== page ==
Rating: ★★★★★★★★☆☆



Brand new 2K restoration from original film elements by Arrow Films, approved by director Ryûhei Kitamura

High Definition (1080p) Blu-ray™ presentations of both versions of the film: the original 2000 cut and 2004’s Ultimate Versus, featuring over 10 minutes of new and revised footage

Reversible sleeve featuring original and newly commissioned artwork by Chris Malbon



Original lossless Japanese 5.1 and 2.0 stereo audio and English 2.0 stereo audio
Picture quality on Versus varies a bit because of the cheap way it was shot; for every two sharp shots with great colour balance we get one which is soft and uneven in look. Kitamura uses a lot of colour grading but these are some of the worst bits visually. Still, this is probably the best the film has ever looked and is likely to look, so I should stop complaining!

I checked out the English dub a few times. It does a reasonable job of sticking to the script while also changing words and phrases when they match the actual words coming out of the performer’s mouths, though the voice actors chosen don’t project much genuine feeling. Not bad as these things go, though.

Optional English subtitles

Audio commentary by Rhuyei Kitamura and producer Keisjiro Shin
The first of the two audio commentaries is the more laid back, but that’s certainly not to say that this relaxed, informal, often humorous chat is not a good listen, because it most definitely is. Vanessa [managing director of Napalm Film who produced this film] may be classified as the moderator but she rarely gets a word in edgeways so her role is virtually redundant. Shin says much more, but it’s Kitamura who takes the lead most of the time. We learn that the assistant director of photography shot the first two days because the actual cinematographer was busy [Kitamura says he wants to re-do these scenes, but we don’t know whether he’s joking or not], how he made Misaka cry because of her “attitude” which fed into her acting in the next day’s scene, and how his dentist frequently saved the day. The informality extends to Kitamura saying, in reference to what he says is his favourite line that he’s “a feminist for a pretty girl” and mentioning a relationship that began on set though nobody will say who the bloke is. Informative yet light, this is the kind of track you want to have a glass of your favourite beverage with as you listen.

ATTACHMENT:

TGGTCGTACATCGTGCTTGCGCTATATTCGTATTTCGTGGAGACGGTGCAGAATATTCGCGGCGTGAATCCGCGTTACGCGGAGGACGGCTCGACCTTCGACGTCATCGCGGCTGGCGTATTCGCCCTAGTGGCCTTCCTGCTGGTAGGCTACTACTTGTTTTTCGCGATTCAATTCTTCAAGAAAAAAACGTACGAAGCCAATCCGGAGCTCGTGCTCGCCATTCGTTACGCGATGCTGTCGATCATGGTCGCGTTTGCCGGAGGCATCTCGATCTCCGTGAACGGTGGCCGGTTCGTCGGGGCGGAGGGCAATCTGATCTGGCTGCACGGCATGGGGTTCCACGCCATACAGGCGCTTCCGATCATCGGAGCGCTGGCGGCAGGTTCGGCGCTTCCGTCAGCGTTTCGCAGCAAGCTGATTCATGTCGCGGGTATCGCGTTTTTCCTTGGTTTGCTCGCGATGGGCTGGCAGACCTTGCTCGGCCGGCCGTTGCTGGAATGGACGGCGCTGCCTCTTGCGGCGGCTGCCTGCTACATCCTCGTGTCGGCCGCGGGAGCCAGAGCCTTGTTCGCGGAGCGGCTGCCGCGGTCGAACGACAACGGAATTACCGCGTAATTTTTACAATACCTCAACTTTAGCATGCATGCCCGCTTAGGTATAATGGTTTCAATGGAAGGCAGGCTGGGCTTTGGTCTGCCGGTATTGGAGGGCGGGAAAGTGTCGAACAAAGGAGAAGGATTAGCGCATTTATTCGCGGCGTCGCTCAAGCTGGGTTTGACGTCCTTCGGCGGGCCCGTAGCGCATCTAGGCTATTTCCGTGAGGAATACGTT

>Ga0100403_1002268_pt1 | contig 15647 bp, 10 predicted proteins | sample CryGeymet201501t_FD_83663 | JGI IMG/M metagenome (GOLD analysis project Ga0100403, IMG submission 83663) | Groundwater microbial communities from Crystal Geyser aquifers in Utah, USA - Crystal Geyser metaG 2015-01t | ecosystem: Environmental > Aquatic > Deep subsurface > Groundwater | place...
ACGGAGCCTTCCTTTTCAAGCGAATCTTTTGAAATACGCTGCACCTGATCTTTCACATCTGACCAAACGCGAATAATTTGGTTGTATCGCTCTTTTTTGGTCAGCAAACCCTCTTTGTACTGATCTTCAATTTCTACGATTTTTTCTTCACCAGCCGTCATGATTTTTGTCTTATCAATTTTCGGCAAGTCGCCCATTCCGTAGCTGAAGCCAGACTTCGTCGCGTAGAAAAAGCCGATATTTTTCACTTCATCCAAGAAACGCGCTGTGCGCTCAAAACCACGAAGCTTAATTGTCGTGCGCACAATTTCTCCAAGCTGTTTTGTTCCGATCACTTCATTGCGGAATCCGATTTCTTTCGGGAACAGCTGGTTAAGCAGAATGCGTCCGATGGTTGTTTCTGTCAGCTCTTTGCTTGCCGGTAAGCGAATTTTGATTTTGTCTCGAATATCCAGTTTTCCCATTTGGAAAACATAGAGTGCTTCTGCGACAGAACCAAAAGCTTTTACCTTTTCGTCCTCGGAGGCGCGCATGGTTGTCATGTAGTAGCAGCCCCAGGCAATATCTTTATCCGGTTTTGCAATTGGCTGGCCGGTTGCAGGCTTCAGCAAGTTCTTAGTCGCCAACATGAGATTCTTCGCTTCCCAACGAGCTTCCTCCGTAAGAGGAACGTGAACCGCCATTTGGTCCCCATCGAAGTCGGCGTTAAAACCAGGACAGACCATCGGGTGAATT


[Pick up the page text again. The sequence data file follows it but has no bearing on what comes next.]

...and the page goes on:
Audio commentary by Kitamura, cast and crew
This track, by contrast, is fast from beginning to end as Kitamura, Shin and stars Hideo Sakata, Tak Sakaguchi, Yudai Yamaguchi and Shoichiro Masumoto provide non-stop chatter, the early exchange, “have some fun”, “please be quiet don’t waste time” setting the tone. Whoever’s on screen is often good-naturely mocked for their poor acting [Sakaguchi getting the brunt of this], Sakata’s phone keeps ringing and the others say that it could be one of his jealous girlfriends who may not accept the excuse “I’m with my director”, and the best of the many on-set tales must be that actor Minoru Matsumoto injured his leg because he was too much in a hurry to visit a prostitute! It seems that the main reason that the script kept changing was because cast members were either killed off or brought back to life depending on how Kitamura thought about them. Also interesting are the comments about foreign audiences laughing at bits which Japanese viewers wouldn’t find particularly funny. Tremendous fun, though both tracks mention Versus 2 which Kitamura still hasn’t made. Come on!